I’m 6’4″ tall, and the M/L size fits me perfectly. The back of the pack fits my back very well, and I’ve found it super comfortable.

The shoulder strap padding could probably be a little bit longer, just so the “fat” part of the strap occupied more of my chest, but it’s really a non-issue.

Durability and warranty

The Momentum 34 seems tough. It doesn’t quite seem “bomb proof” (as some messenger bag companies have come to call the material of their bags), but it seems like it will take a beating. All of the zippers, stitches and buckles seem very formidable. I haven’t yet encountered a stuck zipper or loose stitch. I haven’t hurt the bag in any way yet, but am looking forward to it!

When I do hurt the bag, I won’t have to worry. Osprey provides something called the All Mighty Guarantee, which is essentially a lifetime guarantee to repair ANY damage or defect in the bag, for free. That includes damage to the bag that is not Osprey’s fault! This is quite an amazing warranty, and it’s pretty much the first of its kind I’ve encountered. Hats off to Osprey for really standing up for their products, this really makes the Momentum 34 a “buy it for life” product.

Compared to the Osprey Momentum 26

In buying this bag, the biggest question in my mind was whether to get the 26-liter or 34-liter version. What I decided to do instead was order both, and take advantage of Amazon’s free returns policy on bags.

There are a few notable differences between the 26-liter and 34-liter versions.

  • 26-liter does not have an external U-lock pocket, they moved it inside.
  • Side pockets of 26-liter do not zip shut.
  • Main pocket is somewhat smaller.
  • 34-liter version felt more comfortable on my back.

Despite these differences, the bags look and feel identical. They appear to be almost exactly the same size when compressed. It’s hard to tell, but in the first image below, that is actually the 26-liter version in front of the 34-liter version. Notice how you cannot even see the 34-liter version behind it. I could not tell the difference in weight while holding both in each hand. For these reasons, and the differences noted above, I highly recommend going with the 34-liter version if you’re on the edge.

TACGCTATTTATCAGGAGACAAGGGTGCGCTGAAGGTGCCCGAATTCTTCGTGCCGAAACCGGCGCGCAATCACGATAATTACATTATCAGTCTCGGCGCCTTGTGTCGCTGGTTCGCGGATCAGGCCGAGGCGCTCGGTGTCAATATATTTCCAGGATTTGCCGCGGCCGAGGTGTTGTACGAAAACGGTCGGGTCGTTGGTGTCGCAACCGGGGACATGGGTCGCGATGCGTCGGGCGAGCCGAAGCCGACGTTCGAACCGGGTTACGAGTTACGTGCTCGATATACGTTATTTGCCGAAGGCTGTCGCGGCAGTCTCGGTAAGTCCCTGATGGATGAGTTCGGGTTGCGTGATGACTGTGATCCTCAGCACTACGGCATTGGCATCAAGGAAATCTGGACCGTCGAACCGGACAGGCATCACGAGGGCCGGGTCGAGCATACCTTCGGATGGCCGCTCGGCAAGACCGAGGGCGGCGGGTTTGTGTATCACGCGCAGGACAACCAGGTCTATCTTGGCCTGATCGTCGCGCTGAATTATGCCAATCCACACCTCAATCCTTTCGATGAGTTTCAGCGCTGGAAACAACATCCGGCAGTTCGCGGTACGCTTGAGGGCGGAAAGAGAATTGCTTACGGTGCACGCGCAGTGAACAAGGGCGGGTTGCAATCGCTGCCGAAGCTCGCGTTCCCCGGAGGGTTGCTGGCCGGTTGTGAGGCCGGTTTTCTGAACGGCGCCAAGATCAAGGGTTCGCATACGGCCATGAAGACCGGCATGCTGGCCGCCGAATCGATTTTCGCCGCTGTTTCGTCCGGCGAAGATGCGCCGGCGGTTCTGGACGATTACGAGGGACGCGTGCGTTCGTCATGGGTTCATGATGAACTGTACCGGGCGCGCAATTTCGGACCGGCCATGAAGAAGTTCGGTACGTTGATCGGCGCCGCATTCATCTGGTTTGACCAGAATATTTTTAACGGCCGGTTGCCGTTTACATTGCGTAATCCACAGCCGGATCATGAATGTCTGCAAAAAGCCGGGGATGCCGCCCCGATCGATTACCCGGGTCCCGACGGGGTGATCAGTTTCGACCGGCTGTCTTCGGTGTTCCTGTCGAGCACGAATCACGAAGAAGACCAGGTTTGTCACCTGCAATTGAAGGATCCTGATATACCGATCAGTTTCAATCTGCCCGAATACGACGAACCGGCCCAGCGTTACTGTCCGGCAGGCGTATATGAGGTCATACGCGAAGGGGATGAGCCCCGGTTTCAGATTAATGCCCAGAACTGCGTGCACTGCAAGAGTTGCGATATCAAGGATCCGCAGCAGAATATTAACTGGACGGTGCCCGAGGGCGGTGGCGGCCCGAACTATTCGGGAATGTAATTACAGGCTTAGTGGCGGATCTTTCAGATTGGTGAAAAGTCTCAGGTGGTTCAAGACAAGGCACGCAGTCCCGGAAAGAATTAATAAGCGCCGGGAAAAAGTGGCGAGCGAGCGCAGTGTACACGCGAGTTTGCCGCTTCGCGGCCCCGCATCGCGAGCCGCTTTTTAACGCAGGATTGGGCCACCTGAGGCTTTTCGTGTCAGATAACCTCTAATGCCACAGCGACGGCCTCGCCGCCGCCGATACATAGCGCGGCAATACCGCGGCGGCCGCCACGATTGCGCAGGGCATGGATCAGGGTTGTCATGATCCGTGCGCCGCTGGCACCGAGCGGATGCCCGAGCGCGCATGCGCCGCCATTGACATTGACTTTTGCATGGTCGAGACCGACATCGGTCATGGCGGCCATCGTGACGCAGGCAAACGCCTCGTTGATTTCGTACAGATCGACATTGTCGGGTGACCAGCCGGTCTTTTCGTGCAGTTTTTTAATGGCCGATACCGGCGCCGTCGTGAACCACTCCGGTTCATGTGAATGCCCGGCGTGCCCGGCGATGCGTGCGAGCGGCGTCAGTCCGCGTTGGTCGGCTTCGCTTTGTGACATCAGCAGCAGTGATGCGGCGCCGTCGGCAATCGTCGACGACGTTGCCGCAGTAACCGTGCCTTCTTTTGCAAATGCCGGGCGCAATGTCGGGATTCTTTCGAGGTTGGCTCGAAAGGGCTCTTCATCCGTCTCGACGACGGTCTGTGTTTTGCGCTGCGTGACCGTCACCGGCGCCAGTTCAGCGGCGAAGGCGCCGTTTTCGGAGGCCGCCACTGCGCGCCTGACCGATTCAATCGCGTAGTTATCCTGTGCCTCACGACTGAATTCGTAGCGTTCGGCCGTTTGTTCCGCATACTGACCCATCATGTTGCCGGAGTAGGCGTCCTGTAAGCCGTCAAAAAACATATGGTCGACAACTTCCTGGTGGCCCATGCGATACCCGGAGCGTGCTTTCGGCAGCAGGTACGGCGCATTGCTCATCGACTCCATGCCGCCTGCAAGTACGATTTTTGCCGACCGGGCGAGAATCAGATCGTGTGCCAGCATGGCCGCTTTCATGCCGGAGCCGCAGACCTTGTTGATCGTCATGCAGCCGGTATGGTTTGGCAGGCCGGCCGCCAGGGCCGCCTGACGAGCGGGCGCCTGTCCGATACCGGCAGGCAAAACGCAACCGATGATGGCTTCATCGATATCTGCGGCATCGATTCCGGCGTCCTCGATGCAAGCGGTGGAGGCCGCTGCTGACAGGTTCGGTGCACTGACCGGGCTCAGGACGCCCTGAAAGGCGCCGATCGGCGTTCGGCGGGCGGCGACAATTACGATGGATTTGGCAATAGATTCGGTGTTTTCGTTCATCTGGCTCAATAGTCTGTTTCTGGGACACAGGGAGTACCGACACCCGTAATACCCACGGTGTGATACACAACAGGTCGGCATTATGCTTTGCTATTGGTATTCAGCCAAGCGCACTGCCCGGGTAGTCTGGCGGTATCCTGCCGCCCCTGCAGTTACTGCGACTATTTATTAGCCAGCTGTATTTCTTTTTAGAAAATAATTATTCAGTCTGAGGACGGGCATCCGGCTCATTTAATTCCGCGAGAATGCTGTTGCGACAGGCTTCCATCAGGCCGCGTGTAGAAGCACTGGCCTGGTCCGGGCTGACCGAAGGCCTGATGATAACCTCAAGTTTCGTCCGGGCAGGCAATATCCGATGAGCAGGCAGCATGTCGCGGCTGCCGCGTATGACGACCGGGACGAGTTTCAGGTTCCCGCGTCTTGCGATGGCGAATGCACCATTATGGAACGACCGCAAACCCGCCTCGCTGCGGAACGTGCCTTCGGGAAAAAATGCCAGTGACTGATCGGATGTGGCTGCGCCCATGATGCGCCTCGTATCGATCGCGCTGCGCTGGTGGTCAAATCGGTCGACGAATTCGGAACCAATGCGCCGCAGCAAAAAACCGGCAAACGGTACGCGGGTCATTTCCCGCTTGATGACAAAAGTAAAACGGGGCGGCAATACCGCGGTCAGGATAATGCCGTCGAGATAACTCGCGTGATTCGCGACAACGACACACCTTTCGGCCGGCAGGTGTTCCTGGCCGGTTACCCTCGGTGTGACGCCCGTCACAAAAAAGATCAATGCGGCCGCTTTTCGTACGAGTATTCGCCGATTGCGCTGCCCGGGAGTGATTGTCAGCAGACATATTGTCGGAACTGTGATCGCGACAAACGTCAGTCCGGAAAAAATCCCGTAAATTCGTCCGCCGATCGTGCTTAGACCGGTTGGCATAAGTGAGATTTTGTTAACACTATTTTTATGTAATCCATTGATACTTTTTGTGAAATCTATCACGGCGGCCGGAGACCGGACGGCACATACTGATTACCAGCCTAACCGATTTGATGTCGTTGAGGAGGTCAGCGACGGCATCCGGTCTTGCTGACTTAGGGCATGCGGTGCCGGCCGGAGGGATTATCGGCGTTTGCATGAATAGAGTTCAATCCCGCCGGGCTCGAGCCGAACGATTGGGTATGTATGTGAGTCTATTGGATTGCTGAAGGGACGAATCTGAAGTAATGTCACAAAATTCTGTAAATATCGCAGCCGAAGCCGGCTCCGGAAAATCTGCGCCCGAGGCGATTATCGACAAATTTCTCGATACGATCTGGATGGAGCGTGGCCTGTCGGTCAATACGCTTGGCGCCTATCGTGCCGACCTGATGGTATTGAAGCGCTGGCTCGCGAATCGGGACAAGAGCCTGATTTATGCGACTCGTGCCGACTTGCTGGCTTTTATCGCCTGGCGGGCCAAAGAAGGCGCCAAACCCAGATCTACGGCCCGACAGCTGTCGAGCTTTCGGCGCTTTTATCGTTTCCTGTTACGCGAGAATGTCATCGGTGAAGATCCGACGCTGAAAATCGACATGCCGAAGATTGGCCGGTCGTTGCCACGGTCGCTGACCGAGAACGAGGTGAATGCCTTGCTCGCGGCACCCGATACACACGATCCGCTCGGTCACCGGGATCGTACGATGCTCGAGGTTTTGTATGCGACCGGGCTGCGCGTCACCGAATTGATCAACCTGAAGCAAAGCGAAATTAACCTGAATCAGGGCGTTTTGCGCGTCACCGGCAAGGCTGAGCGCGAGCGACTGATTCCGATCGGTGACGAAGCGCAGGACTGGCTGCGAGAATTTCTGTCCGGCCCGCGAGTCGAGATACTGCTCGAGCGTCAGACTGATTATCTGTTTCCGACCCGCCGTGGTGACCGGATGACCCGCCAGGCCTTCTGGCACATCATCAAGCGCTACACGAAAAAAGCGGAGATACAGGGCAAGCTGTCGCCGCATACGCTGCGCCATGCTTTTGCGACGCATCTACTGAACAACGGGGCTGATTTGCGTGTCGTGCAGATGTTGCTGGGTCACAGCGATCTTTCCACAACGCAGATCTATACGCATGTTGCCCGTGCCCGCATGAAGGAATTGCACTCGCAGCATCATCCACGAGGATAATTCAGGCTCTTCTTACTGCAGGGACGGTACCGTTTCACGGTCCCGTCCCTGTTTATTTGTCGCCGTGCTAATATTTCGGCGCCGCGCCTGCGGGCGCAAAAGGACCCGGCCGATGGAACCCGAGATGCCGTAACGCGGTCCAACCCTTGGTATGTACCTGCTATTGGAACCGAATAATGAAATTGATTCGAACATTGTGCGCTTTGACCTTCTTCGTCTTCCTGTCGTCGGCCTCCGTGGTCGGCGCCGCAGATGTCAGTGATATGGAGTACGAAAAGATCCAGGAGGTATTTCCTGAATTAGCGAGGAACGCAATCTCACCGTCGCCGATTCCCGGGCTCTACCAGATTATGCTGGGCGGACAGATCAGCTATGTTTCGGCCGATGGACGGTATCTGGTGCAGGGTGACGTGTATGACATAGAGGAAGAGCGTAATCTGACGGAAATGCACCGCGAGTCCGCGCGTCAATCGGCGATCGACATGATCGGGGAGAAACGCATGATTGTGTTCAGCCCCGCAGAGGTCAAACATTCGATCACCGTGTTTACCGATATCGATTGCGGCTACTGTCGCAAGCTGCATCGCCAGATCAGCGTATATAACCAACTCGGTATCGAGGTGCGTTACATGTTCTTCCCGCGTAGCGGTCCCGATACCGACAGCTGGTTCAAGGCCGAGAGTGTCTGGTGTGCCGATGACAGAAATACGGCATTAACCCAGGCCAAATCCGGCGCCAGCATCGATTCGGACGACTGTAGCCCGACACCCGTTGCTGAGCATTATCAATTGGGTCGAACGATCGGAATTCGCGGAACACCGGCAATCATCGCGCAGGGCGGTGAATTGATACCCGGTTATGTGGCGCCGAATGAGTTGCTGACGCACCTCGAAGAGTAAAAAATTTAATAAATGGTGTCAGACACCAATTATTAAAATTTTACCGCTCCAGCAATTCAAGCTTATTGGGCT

Compared to the Chrome Citizen

The Chrome Citizen is a completely different bag than the Osprey Momentum 34, but they are intended to serve similar purposes. Mainly, people on bikes need to carry their stuff in a bag. I thought for a long time that I personally preferred a messenger style bag like the Citizen. However, over time, I’ve grown to dislike it.

The Citizen has a lot of fashion/style going for it. Other than that, though, I actually think it’s not an ideal bag unless you’re actually a bike messenger. I’ve traveled around the world with nothing but the Chrome Citizen, and have ridden hundreds of miles with it on my back. Still, its design flaws get to you after a while.

  • When loaded up, the Citizen eventually hurts my left shoulder (after more than 30 minutes of wearing it).
  • Again, when loaded up, it eventually gets annoying for me to breathe, because the Citizen pulls on my chest.
  • The laptop sleeve of the Citizen attaches to the outer side of the bag, not the side closest to your back. This means that everything you put next to your back gets felt on your back. A pair of shoes, for instances, will dig into your back. This seems backwards to me. Anyway, if you want to use a laptop sleeve with the Chrome Citizen, it can only be attached to one side.